His 11 goals and 27 points through 60 games has him on pace for a career year.
Quickie is a Swiss-army knife, you can use him in multiple ways. He is somewhat miscast on the second line, but has shown recently, he can be productive there when needed. Fast is better suited to the third line while also playing on the penalty kill. If New York does move him, he will make a fine addition to a contender at a very reasonable cap hit.
Since returning to the lineup Dec. 6 following ankle surgery, Staal has been on the ice for 16 goals against in 456:40 of five-on-five hockey. Only nine defensemen in the NHL have played at least 450 minutes of five-on-five in that time frame and have been on for fewer goals against than the 33-year-old (Thanks naturalstattrick.com).
Staal has been the whipping boy - along with Skjei - of the Rangers' defense. While his speed is not where it was when he first broke in and the offense never fully developed after his injuries, he has been more than solid this season mainly paired with Tony DeAngelo; another player whose status is up in the air today and beyond due to his potential contract expectations. With defense in demand, Staal could garner interest. But Staal would have to waive his no-trade and the Blueshirts would have to agree to assume up to 50 percent of his pay (a total of $4.2 million next year) and cap hit.
With Buchnevich, my view is not to move him. He can be maddening and inconsistent. but the talent level is through the roof. For that reason alone, coupled with the expected return for him, I would keep Buch. Skjei has not panned out as expected after a very good rookie campaign. He will be exposed in the expansion draft if he remains. Skjei has been better, though the pairing with Jacob Trouba has been far from a lock down first duo. If someone if willing to take on four years at $5.25 mil, then sayonara. But don't be shocked if he finds his game and excels somewhere else and we bemoan the trade in the future.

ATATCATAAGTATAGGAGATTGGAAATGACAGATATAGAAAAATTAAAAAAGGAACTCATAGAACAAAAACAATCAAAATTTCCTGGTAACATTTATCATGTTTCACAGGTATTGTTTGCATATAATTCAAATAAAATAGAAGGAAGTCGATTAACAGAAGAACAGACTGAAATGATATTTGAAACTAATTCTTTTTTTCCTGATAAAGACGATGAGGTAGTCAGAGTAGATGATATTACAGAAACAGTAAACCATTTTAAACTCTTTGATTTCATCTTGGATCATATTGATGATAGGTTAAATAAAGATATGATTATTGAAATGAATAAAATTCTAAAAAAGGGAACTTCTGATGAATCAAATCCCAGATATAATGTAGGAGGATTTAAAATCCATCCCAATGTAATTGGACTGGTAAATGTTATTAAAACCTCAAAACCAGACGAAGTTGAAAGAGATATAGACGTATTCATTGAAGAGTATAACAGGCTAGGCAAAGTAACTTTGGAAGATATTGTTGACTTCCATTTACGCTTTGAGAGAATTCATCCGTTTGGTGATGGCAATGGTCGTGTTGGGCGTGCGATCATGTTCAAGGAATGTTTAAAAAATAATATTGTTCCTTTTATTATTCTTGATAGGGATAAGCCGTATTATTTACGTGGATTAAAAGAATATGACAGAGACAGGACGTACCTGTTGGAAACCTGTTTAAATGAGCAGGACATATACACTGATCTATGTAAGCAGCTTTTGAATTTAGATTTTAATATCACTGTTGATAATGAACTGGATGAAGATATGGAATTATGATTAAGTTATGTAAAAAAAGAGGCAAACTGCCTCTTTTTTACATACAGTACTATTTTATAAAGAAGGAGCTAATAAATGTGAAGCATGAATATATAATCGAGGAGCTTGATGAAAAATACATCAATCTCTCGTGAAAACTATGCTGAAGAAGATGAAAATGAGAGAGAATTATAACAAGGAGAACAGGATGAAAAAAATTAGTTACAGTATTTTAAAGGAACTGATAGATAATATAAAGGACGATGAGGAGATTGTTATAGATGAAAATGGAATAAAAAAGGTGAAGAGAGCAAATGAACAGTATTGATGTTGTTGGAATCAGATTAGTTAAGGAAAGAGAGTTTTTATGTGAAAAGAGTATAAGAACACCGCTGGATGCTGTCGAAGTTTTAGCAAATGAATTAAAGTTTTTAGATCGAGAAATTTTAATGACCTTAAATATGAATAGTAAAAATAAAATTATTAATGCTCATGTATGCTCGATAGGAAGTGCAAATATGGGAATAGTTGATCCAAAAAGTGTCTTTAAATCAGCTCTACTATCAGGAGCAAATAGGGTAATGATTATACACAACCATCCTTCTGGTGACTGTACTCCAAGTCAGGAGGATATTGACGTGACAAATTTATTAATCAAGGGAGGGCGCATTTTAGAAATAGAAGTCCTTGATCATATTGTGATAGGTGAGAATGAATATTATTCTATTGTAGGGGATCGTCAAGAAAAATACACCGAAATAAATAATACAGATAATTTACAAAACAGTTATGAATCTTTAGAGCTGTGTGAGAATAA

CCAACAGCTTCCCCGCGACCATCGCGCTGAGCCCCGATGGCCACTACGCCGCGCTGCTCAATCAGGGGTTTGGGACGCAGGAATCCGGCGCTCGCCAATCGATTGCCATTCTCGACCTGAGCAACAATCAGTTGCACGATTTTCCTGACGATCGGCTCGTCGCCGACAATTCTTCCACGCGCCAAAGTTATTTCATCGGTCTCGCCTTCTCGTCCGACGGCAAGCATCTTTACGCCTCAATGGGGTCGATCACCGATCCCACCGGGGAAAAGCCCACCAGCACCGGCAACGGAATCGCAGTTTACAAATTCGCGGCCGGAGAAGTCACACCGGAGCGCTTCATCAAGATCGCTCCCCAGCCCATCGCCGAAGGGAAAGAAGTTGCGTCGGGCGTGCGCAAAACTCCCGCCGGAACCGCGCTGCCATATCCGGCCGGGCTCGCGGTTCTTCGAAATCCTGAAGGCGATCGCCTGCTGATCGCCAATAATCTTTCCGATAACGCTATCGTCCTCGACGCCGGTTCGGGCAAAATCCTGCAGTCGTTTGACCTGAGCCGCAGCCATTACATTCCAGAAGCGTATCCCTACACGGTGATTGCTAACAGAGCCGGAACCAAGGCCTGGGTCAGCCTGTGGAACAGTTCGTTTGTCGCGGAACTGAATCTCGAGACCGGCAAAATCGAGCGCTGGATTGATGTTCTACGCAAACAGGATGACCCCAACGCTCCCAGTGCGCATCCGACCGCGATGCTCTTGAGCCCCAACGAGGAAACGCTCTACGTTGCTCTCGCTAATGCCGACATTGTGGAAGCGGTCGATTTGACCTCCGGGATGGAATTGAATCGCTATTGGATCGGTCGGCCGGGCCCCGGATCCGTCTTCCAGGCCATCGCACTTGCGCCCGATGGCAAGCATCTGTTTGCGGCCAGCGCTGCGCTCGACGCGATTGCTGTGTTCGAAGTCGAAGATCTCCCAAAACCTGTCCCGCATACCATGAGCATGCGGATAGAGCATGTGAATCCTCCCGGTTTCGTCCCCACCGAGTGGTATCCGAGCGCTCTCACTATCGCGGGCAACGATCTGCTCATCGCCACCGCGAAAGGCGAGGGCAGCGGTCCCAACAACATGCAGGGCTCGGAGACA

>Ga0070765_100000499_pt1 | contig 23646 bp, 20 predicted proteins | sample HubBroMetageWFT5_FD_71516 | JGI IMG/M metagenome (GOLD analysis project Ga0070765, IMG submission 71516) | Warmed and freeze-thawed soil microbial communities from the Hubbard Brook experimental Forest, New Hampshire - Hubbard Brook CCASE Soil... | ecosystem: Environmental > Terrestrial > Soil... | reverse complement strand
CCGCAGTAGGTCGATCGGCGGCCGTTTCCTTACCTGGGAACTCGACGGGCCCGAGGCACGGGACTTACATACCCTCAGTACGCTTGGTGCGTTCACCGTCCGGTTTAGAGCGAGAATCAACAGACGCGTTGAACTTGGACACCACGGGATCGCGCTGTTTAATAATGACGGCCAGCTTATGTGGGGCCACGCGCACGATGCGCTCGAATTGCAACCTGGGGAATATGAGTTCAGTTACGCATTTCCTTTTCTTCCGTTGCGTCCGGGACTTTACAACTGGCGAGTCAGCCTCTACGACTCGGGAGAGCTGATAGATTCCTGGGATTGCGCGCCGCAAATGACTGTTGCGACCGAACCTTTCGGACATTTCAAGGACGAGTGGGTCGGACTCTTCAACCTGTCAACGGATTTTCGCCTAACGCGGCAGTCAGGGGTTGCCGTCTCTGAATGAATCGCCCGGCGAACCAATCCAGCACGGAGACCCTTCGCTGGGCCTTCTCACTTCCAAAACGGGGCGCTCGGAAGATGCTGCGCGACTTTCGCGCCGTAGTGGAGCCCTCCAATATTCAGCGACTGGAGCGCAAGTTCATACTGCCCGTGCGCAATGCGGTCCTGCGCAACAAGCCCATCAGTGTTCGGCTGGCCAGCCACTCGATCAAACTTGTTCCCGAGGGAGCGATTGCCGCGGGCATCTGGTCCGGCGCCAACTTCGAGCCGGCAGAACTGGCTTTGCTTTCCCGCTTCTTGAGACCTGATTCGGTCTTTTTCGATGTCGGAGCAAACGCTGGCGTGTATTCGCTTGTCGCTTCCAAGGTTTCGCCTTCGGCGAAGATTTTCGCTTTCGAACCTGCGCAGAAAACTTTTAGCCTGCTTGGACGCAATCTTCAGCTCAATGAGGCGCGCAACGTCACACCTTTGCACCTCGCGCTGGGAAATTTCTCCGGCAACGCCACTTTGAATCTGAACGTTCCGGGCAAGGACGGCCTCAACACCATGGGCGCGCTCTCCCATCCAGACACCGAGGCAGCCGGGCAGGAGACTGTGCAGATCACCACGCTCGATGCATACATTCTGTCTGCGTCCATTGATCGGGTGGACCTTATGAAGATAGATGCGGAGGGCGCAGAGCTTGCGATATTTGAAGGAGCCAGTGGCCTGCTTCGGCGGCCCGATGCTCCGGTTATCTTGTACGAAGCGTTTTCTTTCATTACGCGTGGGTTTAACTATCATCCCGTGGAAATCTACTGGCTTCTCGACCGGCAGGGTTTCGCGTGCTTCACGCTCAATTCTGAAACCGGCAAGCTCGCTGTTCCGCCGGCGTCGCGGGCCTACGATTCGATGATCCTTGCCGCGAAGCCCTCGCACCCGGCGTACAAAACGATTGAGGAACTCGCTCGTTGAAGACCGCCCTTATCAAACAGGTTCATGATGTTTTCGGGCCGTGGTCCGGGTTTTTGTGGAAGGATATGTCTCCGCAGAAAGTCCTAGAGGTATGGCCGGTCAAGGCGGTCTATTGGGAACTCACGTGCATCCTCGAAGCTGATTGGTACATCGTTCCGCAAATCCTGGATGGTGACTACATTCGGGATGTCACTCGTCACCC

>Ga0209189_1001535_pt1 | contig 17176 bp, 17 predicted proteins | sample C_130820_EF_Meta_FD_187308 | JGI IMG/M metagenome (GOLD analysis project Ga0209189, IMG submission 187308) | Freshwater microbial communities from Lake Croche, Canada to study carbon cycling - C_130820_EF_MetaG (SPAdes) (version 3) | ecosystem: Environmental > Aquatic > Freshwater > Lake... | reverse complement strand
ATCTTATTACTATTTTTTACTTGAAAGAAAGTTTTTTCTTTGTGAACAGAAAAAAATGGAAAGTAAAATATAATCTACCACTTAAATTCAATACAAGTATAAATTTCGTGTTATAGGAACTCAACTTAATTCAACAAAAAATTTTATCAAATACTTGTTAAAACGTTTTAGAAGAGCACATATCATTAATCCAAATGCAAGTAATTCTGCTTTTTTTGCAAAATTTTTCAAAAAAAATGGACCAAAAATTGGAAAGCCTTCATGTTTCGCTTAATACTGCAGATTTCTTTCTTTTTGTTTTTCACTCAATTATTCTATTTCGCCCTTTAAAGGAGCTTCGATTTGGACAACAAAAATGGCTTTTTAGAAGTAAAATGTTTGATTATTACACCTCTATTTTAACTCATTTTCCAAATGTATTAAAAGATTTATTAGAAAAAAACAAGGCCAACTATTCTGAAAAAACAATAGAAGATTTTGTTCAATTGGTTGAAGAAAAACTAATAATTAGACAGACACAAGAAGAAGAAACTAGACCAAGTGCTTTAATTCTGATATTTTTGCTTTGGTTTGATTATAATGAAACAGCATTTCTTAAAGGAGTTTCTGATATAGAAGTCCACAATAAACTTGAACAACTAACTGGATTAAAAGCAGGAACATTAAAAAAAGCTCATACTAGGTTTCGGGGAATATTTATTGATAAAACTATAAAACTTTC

Now for Lundqvist. The situation has been managed mildly okay, as I am unsure there is a great way for his exit. He has been surpassed by Igor Shesterkin between the pipes, as he is the future. With a year left at $8.5 million and a no-movement clause, Hank controls all the shots here, unless the team buys him out in the off-season. For now, how many teams will trade for him in general and be willing to take on at least $4.25 mil in cap room for a goalie whose play has gone south. But he is a proud athlete, so I expect his play would get a boost if moved. As the Face of the Franchise for years he has earned the right to go out as he wants, though that must be balanced by the impact to the team, especially from a cap perspective.
Georgiev could be in play as well. I have advocated keeping him, which especially becomes the case if Lundqvist is moved. His play this season and potentially cap hit as an RFA should warrant a decent return.
Deadline is at 3pm, stay tuned.